It Follows offers a new take on the sex equals death theme that runs through these type of movies. It’s a simple idea with a haunting creature that can take on any form while relentlessly coming for its victim. The beginning, showing one girl affected by the curse, is interesting and suspenseful as you wonder what the hell is going on. As you discover the rules of the curse you are willing Jay on to find a way to escape the creature’s clutches. You are constantly on edge as you are watching the screen, checking in the background for a lone figure to be coming straight for Jay. Monroe shows her role in The Guest was not a fluke and could be the new Scream Queen to watch. Her sister and friends are also a likeable and loyal bunch-which is makes a refreshing change for a horror film which normally show teenagers as bratty and horrible.
The film has a stylish look to it, almost dreamlike at the beginning until it turns into a waking nightmare (perhaps appropriate considering the idea for the film came to the director in his sleep). The director choreograph the film perfectly using 360 degree pans to make you feel like you always have to be on the lookout.The score also felt menacing and foreboding although was perhaps overplayed a little by the end.
Considering how creepy the premise is and how well made it is, it’s a becomes a little disappointing as it goes on. Bottom line is, it just wasn’t scary enough. After a great build up I kept expecting something a bit more but there was no final set piece that had me jumping out my seat or left me to scared to go to sleep. Maybe it was because I read so many good things about this film beforehand that it couldn’t live up to the hype?
Still for anyone looking for something different, this little chiller may provide some creepy fun.
Rating 3.5/5 – smart and creepy but needed to have more scares to be considered a classic
The world has gone crazy for 50 Shades of Grey. Whether you love it or hate it everyone seems to have an opinion on it. Now the craze is at fever pitch following the release of the movie version by director Sam Taylor-Johnson. But was it worth the wait to the big screen or just an anti-climax?
When college graduate Anastasia Steele (Dakota Johnson) interviews the handsome, wealthy, businessman Christian Grey (Jamie Dornan) there is an immediate attraction. However Christian is not one for a conventional relationship and prefers to be in a dominant/submissive relationship. Despite both their misgivings Ana and Christian cannot stay away from each other and have passionate sex together, but can they be together if Christian is so intent on not having a normal relationship?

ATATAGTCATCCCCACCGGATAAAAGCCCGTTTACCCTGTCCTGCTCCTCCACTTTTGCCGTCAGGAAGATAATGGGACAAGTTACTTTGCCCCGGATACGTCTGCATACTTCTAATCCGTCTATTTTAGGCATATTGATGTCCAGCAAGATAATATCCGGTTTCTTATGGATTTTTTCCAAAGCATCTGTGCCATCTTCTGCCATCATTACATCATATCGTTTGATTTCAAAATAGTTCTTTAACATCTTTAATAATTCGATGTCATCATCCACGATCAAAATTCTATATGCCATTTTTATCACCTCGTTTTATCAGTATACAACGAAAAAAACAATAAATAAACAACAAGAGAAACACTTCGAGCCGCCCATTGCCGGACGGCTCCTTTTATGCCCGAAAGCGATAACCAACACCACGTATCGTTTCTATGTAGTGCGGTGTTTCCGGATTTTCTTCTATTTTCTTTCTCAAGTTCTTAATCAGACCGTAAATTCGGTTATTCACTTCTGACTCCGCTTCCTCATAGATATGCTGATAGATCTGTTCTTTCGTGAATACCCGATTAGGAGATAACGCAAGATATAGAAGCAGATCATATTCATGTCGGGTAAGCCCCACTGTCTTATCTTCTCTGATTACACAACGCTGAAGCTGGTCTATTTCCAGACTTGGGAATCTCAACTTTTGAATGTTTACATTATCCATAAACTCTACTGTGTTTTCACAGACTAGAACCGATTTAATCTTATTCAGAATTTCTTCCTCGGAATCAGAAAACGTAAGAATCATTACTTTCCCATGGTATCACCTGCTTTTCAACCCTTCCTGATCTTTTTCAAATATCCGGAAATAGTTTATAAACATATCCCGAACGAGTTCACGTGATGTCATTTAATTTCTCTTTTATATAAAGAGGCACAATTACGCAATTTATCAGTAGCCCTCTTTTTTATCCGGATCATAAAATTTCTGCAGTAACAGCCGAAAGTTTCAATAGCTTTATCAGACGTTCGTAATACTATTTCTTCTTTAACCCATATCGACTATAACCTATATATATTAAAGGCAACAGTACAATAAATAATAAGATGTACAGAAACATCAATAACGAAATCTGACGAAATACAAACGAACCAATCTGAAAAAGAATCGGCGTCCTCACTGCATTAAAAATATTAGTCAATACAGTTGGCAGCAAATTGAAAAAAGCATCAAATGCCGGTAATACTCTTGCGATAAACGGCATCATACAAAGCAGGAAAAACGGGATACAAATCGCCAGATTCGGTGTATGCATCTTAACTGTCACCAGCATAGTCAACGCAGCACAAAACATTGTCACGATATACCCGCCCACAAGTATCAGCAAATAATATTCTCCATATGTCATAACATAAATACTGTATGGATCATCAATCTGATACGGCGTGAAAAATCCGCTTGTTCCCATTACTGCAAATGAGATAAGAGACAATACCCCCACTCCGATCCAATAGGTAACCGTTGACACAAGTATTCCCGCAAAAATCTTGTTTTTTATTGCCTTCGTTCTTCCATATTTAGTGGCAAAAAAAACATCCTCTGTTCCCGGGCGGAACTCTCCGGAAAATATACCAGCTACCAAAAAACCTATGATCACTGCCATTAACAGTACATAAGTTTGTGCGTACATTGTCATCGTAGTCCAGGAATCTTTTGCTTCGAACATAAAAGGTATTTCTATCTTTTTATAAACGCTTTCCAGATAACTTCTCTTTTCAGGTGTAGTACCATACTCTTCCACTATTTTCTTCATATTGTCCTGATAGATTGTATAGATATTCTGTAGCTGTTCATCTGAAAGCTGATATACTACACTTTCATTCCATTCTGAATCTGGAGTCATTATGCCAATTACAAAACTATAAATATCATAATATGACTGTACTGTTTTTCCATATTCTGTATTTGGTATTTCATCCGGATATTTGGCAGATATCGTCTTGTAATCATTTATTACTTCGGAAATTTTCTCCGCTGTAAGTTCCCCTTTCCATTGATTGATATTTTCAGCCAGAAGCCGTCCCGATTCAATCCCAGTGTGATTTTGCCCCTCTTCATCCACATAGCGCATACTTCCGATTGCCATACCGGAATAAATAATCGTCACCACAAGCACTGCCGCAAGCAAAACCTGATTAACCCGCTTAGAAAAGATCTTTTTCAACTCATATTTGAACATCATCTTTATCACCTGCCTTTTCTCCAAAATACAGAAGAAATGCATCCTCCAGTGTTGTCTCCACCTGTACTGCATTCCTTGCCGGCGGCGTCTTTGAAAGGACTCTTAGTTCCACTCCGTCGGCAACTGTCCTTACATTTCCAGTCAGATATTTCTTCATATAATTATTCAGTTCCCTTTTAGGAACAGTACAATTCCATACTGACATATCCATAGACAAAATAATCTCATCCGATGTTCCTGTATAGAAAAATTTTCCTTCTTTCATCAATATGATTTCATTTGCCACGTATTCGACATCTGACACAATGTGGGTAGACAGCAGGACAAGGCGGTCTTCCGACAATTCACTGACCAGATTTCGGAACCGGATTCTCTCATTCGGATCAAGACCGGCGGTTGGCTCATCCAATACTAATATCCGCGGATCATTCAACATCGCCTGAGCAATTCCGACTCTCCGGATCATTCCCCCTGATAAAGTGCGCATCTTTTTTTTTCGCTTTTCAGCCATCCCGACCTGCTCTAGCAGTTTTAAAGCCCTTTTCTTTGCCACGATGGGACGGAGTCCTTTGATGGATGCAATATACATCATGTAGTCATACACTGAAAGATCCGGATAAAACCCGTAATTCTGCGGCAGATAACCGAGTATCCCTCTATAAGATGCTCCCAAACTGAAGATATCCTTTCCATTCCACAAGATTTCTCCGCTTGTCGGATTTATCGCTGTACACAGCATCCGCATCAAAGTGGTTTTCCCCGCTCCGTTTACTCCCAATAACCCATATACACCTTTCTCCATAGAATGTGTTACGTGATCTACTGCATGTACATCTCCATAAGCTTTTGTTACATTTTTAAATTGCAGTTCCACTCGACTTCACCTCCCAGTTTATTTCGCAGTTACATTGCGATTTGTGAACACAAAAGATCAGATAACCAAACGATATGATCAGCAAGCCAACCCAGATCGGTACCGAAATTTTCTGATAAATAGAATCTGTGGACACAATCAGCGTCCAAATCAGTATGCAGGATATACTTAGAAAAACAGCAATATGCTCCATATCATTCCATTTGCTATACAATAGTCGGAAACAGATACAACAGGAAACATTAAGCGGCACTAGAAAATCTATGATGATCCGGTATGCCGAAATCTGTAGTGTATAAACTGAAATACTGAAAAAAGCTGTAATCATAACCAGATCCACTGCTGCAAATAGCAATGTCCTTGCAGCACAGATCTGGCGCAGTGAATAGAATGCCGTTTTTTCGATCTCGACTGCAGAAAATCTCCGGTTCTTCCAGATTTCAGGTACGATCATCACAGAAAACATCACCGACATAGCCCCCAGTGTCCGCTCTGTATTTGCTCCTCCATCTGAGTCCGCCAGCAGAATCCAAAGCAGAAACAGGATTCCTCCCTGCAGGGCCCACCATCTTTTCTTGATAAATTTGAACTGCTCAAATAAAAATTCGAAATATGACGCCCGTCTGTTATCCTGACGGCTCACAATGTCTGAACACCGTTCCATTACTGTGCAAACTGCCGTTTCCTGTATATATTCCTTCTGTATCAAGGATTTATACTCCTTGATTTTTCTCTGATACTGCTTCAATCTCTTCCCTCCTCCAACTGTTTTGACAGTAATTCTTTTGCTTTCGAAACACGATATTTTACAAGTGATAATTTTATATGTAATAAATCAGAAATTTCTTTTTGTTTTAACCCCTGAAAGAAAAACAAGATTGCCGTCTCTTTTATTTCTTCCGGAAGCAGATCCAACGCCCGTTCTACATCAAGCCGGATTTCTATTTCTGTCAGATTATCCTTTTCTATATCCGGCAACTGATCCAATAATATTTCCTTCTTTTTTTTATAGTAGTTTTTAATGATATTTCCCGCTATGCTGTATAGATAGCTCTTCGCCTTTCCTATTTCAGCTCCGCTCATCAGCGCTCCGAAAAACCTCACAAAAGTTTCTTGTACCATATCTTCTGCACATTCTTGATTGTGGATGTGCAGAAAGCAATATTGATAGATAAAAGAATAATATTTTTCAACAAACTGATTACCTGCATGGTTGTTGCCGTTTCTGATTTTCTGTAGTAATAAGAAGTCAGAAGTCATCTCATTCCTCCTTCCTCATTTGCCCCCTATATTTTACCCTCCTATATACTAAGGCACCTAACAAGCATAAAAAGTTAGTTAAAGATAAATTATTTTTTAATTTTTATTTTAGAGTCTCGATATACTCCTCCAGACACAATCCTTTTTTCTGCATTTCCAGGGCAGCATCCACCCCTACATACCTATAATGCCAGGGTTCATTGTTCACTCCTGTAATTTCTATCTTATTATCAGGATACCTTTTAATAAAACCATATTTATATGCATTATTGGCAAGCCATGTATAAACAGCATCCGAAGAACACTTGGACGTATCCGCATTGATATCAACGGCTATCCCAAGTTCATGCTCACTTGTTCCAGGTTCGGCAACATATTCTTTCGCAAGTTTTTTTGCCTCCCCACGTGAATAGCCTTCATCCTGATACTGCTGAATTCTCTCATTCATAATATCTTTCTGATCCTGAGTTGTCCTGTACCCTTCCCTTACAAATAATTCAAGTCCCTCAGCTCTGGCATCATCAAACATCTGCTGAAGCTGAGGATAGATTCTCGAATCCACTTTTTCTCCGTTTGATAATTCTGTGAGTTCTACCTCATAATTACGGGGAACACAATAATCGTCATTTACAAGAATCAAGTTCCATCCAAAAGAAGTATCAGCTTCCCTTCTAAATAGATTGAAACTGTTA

I read the first 50 Shades book when it came out and while it was an easy enough read to pass the time I did not continue reading the trilogy due to the annoying characters and the bad writing of the novels. I was interested in how the book would be made into a film considering it’s just Twilight fan fiction with added sex (and less sparkly vampires). In my opinion Sam Taylor-Johnson has done the best she could with the source material. Yes she has cut down the sex scenes which has annoyed the author E.L James as well as some fans but that doesn’t really come as a surprise. If you’re hiring a serious and accomplished director like Taylor-Johnson she wasn’t going to made a porn movie, and besides the film was long enough as it is without any more sex scenes added to it.
Considering how much I hated both the characters in the book I was surprised at how much they didn’t bother me in the film. This is partly due to the script which wisely cuts out Ana’s inner monologues with any mention of her inner goddess completely vanished, and they’ve reduced the amount of times Christian calls Ana ‘baby’ which was endlessly creepy and unsexy even if it was meant ironically. His stalker tendencies are also played down which is a relief as this annoyed me no end in the book (stalking is not sexy people!). The casting has also been a big help. Dakota Johnson managed the impossible in making whiney, weak Ana into an actual likeable person. She’s the best thing in this movie and they were lucky to find her. Dornan looks good and plays a damaged character well but he was better as a serial killer in the BBC drama The Fall. The two actors have just enough chemistry to keep you watching the movie.
Still this was never going to be the most critically acclaimed movie of the year and 50 Shades has its issues. It isn’t the best plot in the world. It’s a bit boring in places, and the film feels repetitive. And Christian still seems creepy and obsessive even if he is played by the lovely Jamie Dornan. After it was over I couldn’t say I’m in any rush to see the next movie.
Rating 3/5 – it won’t please everyone, but an accomplished director and likeable cast prevents this movie from being a disaster